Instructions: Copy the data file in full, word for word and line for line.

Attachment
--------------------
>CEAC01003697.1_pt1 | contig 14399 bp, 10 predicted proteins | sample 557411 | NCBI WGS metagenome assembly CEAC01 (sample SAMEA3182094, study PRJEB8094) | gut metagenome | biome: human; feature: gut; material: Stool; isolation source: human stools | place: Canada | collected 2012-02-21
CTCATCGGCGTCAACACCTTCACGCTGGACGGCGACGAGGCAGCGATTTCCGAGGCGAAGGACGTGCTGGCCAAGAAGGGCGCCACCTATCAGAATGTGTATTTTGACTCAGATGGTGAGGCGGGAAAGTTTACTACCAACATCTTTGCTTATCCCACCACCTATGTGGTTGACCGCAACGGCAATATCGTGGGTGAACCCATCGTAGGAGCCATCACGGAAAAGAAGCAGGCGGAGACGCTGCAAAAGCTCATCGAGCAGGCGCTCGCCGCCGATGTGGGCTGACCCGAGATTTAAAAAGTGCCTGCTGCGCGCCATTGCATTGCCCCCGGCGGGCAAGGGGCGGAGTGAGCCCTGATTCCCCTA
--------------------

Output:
>CEAC01003697.1_pt1 | contig 14399 bp, 10 predicted proteins | sample 557411 | NCBI WGS metagenome assembly CEAC01 (sample SAMEA3182094, study PRJEB8094) | gut metagenome | biome: human; feature: gut; material: Stool; isolation source: human stools | place: Canada | collected 2012-02-21
CTCATCGGCGTCAACACCTTCACGCTGGACGGCGACGAGGCAGCGATTTCCGAGGCGAAGGACGTGCTGGCCAAGAAGGGCGCCACCTATCAGAATGTGTATTTTGACTCAGATGGTGAGGCGGGAAAGTTTACTACCAACATCTTTGCTTATCCCACCACCTATGTGGTTGACCGCAACGGCAATATCGTGGGTGAACCCATCGTAGGAGCCATCACGGAAAAGAAGCAGGCGGAGACGCTGCAAAAGCTCATCGAGCAGGCGCTCGCCGCCGATGTGGGCTGACCCGAGATTTAAAAAGTGCCTGCTGCGCGCCATTGCATTGCCCCCGGCGGGCAAGGGGCGGAGTGAGCCCTGATTCCCCTA